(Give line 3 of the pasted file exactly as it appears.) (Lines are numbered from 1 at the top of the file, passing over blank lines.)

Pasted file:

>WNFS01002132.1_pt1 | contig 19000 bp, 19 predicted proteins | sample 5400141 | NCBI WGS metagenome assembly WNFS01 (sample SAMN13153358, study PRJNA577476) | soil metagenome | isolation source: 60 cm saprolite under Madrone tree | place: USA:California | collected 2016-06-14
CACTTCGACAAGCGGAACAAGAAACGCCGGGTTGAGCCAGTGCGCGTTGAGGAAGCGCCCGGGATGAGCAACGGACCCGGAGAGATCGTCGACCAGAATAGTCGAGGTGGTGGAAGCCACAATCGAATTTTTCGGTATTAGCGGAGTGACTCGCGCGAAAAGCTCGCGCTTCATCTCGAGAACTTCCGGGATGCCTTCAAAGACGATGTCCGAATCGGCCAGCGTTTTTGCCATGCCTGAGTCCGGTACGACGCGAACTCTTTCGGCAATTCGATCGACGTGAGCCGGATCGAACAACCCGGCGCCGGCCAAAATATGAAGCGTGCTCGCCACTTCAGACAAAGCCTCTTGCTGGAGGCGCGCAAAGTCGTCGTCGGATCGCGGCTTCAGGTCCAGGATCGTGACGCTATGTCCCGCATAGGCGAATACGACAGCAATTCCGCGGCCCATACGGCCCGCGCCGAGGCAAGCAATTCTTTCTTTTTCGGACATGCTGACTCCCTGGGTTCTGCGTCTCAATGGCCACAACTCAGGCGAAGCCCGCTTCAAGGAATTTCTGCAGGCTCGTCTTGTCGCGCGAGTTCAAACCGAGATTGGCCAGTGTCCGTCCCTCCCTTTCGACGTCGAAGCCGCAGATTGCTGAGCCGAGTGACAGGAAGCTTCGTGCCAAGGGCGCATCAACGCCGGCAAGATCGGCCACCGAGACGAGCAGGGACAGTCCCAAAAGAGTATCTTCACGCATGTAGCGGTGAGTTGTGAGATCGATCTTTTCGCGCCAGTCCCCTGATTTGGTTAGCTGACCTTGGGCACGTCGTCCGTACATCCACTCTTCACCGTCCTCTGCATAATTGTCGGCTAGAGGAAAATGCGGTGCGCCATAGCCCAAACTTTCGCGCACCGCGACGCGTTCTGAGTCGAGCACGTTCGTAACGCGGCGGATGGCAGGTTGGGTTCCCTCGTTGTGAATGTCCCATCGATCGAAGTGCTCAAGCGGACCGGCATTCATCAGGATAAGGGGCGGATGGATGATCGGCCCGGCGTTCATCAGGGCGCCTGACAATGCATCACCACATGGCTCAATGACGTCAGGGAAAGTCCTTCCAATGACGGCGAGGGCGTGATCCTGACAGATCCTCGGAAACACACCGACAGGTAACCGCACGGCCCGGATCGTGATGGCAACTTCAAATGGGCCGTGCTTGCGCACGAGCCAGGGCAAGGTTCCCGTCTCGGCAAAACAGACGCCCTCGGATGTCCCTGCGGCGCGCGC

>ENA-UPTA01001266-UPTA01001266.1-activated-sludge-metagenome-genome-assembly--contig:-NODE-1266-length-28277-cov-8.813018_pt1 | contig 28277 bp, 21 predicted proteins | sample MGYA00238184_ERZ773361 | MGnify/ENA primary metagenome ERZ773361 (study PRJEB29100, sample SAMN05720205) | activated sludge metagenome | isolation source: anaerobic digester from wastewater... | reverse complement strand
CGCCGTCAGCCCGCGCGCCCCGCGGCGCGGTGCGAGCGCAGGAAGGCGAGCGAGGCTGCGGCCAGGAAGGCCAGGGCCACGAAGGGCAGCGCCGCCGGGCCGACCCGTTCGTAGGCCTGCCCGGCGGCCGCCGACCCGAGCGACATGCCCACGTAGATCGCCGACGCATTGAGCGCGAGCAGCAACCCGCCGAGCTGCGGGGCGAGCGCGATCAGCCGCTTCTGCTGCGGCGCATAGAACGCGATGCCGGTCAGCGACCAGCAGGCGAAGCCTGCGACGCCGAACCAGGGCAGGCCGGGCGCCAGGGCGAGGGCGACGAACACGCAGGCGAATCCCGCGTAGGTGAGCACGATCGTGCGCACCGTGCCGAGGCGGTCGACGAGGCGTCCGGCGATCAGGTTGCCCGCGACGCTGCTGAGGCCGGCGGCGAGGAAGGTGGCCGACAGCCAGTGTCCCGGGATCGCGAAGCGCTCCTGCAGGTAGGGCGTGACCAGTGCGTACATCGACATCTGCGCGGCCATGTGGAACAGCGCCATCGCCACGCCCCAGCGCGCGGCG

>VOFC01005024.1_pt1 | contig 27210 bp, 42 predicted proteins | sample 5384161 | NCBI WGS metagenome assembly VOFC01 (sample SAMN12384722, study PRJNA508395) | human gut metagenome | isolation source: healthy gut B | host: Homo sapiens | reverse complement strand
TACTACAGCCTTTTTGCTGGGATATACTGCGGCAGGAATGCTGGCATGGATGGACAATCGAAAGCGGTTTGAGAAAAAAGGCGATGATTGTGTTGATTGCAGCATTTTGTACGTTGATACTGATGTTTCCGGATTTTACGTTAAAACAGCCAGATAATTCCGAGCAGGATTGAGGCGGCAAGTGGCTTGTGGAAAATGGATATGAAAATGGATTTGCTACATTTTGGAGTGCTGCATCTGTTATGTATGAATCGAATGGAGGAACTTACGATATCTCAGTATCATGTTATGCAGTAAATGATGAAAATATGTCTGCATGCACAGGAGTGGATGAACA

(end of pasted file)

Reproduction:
>ENA-UPTA01001266-UPTA01001266.1-activated-sludge-metagenome-genome-assembly--contig:-NODE-1266-length-28277-cov-8.813018_pt1 | contig 28277 bp, 21 predicted proteins | sample MGYA00238184_ERZ773361 | MGnify/ENA primary metagenome ERZ773361 (study PRJEB29100, sample SAMN05720205) | activated sludge metagenome | isolation source: anaerobic digester from wastewater... | reverse complement strand